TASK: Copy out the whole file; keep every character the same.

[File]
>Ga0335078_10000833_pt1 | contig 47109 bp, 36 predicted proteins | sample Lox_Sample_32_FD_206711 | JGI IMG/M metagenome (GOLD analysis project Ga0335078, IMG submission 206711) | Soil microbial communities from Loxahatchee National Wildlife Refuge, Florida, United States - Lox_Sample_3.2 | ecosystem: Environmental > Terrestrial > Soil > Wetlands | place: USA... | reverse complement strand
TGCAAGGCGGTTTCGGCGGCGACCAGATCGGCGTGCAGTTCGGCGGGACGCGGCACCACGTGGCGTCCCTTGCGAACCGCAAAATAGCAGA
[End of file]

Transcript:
>Ga0335078_10000833_pt1 | contig 47109 bp, 36 predicted proteins | sample Lox_Sample_32_FD_206711 | JGI IMG/M metagenome (GOLD analysis project Ga0335078, IMG submission 206711) | Soil microbial communities from Loxahatchee National Wildlife Refuge, Florida, United States - Lox_Sample_3.2 | ecosystem: Environmental > Terrestrial > Soil > Wetlands | place: USA... | reverse complement strand
TGCAAGGCGGTTTCGGCGGCGACCAGATCGGCGTGCAGTTCGGCGGGACGCGGCACCACGTGGCGTCCCTTGCGAACCGCAAAATAGCAGA